I ended up using Vogue 7975. I made 2 design changes to the pattern, the sleeve was changed from a 2 piece sleeve to a 3-piece sleeve and I changed the neckline to a more flattering shape to suit me. All other changes to the pattern were purely for fit I decided to attend a jacket workshop with Sarah Veblen last spring and this is the muslin that I decided to mock up and work on. Long story short I decided to use the pattern for making several other non-French style jackets first (which all turned out great!) and then I got sick with pancreatitis and then had to have my gall bladder out and as I was wanting to finally start my French jacket I had to start my muslin process over again because I lost 30 lbs! Big sigh, good problem to have.
So, in January I re-made the muslin from the last master jacket pattern that I had completed. I ended up having to make several adjustments. I had a Skype session with Sarah Veblen to get me started on what would be the best way to approach the problem. I knew that circumference adjustments would need to be made and Sarah pointed out that I also needed to shorten the front with wedges and closed wedges. My boobs ar smaller so I had to make an adjustment for that first. Once I had my horizontal balance lines horizontal to the ground I was able to work on the circumference. I ended up opening the princess seams over the bust and making changes to the front princess seams all the way to the hem, the side seam was taken in, the lower back princess seams were taken in (my butt got smaller!) and last but not least I had to adjust the 3 piece sleeves in both width and length. Again my bicep got smaller (yay for losing some of my fatty arms!!!) so I needed to take a closed wedge across the bicep to eliminate U drag lines on the upper arm. Having a 3 piece sleeve really is the cats meow! It just fits like a dream. I can have it fit the armhole and yet have a more fitted sleeve design and look and be 100% comfortable and looking great! No more too big sleeves or too big armholes to accommodate my body shape.
After all these changes I made another muslin to asses the final fit and to decide on what neckline I wanted to use. Once I had all these changes I made brand new master patterns. One with 1 inch seam allowances and one with 5/8inch seam allowances. The French jacket is made with the wider seam allowances to add stability to the jacket. As I mentioned I also have several different necklines patterned up. This time I opted to use a soft high V neck. I really prefer to see some skin at my neckline.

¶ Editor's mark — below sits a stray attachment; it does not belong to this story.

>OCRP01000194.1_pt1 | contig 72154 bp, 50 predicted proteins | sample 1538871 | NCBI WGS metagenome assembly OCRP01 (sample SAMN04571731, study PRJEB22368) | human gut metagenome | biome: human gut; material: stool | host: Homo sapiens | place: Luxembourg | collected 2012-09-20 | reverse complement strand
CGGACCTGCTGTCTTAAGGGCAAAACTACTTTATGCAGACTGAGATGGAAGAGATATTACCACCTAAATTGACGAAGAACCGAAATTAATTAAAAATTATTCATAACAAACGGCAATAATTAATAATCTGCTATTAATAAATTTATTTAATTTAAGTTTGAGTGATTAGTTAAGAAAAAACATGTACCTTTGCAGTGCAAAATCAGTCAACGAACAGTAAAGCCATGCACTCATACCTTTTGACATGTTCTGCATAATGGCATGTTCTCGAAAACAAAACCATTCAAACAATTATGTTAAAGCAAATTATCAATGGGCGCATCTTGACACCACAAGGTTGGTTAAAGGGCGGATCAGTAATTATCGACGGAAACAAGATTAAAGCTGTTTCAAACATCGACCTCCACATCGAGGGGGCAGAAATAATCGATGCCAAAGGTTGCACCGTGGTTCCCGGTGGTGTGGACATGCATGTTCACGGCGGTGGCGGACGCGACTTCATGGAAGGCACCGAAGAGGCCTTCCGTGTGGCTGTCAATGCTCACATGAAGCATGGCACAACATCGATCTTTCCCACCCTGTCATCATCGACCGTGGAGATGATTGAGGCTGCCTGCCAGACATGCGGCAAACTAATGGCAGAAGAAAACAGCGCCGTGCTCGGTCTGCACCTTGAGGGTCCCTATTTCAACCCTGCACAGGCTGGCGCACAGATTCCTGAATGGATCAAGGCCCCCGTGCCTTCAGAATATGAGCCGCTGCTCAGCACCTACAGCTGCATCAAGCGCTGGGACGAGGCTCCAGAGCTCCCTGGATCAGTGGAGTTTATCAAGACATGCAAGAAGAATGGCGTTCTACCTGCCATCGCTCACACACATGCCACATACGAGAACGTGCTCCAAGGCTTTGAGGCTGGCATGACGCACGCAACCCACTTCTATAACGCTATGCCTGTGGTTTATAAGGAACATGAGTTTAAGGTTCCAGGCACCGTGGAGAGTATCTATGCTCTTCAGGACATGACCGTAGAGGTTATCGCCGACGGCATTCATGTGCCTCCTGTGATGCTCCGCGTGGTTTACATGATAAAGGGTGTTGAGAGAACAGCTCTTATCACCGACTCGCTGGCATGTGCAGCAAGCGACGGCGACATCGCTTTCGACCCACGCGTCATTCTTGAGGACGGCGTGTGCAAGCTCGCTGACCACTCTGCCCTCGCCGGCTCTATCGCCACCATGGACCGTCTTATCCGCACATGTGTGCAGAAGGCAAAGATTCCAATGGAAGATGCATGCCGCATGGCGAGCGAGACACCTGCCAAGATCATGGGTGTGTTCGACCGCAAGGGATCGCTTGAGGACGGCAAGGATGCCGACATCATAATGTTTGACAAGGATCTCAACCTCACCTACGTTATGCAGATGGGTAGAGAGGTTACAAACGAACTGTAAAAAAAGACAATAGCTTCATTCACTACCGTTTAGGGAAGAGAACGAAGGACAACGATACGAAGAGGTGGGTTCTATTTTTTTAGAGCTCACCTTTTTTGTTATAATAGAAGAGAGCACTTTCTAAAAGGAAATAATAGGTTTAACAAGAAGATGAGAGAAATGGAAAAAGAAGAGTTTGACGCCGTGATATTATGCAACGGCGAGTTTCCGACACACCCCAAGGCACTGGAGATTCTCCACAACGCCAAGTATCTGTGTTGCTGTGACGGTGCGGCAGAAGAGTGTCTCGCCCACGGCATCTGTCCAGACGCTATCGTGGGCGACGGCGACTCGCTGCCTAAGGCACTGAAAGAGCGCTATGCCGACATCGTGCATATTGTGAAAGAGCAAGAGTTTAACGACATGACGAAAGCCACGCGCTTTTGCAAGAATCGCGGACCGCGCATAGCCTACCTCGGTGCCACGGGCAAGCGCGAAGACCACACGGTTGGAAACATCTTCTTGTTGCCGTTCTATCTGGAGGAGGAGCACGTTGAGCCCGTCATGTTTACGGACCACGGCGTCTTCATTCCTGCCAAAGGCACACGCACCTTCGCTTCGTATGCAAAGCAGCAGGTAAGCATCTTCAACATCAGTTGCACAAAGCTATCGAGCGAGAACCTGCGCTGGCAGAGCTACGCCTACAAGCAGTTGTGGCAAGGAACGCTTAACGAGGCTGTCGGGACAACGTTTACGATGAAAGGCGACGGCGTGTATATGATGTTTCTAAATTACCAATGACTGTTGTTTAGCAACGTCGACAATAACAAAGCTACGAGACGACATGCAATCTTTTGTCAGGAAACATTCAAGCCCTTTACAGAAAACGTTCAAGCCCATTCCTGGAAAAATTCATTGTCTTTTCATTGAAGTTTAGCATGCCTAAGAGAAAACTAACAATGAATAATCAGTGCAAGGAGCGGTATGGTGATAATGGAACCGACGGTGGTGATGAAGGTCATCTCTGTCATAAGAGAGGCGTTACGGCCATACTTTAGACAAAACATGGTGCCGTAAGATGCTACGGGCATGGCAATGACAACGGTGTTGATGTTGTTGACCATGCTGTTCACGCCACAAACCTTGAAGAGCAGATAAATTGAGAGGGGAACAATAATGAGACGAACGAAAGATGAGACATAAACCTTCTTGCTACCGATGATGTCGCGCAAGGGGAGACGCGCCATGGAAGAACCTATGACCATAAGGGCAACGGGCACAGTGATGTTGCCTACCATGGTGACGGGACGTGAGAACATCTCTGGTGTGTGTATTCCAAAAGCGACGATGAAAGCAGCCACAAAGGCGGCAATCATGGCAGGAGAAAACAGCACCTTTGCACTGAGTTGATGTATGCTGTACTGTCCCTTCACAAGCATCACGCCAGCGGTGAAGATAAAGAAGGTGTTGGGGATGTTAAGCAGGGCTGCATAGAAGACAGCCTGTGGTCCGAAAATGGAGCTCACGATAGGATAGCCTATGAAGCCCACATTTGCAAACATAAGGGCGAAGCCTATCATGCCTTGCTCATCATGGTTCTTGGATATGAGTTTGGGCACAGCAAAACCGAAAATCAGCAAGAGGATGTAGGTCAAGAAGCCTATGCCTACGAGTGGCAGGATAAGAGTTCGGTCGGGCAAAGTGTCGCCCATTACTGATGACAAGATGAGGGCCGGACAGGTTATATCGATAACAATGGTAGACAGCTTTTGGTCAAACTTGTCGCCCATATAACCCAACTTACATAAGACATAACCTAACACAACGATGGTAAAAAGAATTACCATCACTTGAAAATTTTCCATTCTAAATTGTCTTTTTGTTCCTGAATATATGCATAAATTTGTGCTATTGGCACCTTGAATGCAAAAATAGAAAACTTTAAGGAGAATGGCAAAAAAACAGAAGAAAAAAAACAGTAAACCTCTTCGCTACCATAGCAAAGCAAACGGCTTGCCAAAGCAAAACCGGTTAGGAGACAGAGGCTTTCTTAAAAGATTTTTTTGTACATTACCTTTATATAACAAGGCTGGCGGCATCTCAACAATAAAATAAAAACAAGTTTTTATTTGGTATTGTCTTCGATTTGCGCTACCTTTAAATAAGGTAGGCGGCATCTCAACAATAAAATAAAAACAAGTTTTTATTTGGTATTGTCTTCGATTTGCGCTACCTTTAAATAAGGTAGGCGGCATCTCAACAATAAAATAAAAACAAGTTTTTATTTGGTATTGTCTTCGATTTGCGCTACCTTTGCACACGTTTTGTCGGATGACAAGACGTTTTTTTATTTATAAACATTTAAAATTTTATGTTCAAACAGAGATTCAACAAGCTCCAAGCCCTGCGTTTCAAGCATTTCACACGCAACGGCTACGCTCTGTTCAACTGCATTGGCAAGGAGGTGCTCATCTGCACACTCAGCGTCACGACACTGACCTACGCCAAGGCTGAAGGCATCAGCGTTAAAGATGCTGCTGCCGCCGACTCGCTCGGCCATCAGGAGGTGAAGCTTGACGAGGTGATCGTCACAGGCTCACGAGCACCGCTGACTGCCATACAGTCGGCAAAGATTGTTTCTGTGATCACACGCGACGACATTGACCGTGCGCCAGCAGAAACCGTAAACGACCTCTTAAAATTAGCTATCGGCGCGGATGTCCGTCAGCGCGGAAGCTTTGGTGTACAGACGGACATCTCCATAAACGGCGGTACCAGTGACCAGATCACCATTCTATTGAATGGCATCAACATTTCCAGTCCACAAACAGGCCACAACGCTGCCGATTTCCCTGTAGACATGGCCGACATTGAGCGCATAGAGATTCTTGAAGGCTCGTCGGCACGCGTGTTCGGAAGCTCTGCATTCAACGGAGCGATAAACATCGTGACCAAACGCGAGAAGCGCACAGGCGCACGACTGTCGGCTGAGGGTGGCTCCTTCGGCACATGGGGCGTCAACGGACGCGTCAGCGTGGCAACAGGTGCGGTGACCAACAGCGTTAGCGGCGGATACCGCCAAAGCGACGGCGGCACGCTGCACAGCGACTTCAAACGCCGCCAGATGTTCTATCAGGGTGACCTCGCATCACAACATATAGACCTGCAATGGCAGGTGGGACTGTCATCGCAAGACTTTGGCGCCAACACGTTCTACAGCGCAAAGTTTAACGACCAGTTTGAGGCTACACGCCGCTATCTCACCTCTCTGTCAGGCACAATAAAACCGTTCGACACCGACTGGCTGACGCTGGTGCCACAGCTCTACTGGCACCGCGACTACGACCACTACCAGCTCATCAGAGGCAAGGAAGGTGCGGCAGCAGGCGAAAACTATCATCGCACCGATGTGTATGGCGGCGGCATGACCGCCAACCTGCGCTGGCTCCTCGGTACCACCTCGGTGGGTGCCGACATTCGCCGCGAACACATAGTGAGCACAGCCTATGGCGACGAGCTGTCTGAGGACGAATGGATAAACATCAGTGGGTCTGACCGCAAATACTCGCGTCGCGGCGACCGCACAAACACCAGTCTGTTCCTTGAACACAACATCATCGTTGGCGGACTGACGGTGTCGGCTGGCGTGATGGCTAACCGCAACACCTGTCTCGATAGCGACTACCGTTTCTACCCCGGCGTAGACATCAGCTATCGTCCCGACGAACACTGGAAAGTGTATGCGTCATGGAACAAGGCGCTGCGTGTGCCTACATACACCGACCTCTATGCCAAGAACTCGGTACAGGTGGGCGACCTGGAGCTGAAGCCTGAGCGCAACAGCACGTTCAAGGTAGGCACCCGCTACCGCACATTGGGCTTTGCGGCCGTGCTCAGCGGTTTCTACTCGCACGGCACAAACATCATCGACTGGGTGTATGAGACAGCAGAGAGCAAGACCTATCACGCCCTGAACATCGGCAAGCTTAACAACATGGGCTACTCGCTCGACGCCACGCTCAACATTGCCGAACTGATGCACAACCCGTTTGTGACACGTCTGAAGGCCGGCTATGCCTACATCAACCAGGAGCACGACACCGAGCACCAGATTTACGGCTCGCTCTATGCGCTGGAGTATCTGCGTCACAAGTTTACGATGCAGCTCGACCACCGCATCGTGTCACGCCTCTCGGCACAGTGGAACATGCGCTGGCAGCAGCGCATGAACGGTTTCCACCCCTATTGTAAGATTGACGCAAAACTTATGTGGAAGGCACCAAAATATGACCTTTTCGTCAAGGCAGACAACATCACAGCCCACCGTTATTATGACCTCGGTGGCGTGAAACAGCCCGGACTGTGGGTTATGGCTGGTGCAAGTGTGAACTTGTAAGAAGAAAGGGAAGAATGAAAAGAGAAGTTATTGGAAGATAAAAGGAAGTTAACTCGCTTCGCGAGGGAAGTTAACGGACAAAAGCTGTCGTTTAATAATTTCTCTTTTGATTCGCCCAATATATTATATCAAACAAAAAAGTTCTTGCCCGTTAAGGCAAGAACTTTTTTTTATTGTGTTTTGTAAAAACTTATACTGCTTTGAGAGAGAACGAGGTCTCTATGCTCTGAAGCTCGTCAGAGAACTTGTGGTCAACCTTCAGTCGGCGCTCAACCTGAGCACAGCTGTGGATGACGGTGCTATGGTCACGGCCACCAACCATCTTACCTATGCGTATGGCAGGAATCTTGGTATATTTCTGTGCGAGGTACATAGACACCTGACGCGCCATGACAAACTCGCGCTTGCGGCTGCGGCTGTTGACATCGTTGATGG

Whew! That's a lot of decisions to be made before even starting my project!!
With my new masters pattern ready I cut out my fashion fabric and lining fabric. The wool fashion fabric was easy peasy to cut out. I opted to cut it out in a double layer using scissors. I did this over using a rotary cutter because of the loftiness of the fabric the rotary cutter would push the fabric. Scissors was the better option for staying accurate.
Next up was the lining. The lining took quite a bit longer due to the pattern matching. Of course I had to do some pattern matching! The inside has to look just as good as the outside! Due to this I layer out my fabric in a single layer right side up. With each pattern piece I drew in the major plaid lines onto the pattern piece so that I could both mirror the piece and so that I could match the pattern along the seamlines. This is time consuming! I spent several hours to get his right. Luckily for me iI did not end up with too much waste. Sometimes pattern matching can have the by product of wasting fabric.
I did not worry about matching the 3 piece sleeve. Partly because the undersleeve is on the bias and the second reason is that it's not seen so no need to waste fabric trying to match all the way up the seam. This left me with just enough fabric left over for lots of testing, for lining pockets, for covering angel wing shoulder pads and to keep in my fabric/project journal.
The only other pieces that needed to be cut out are a side front and side back chest shield out of silk organza. I will also use silk organza in the body hem and the sleeve hem. The chest shields were drawn from the side front and side back pieces. Depending on what resource you are using to construct your French jacket there are different methods of using silk organza interfacing. Some techniques say to interface the entire front with silk organza. I may try this next time to see what the difference is. Once I had the shyest shield pieces cut out I basted them to the back of the fashion pieces.
Next time we will move onto the quilting stage!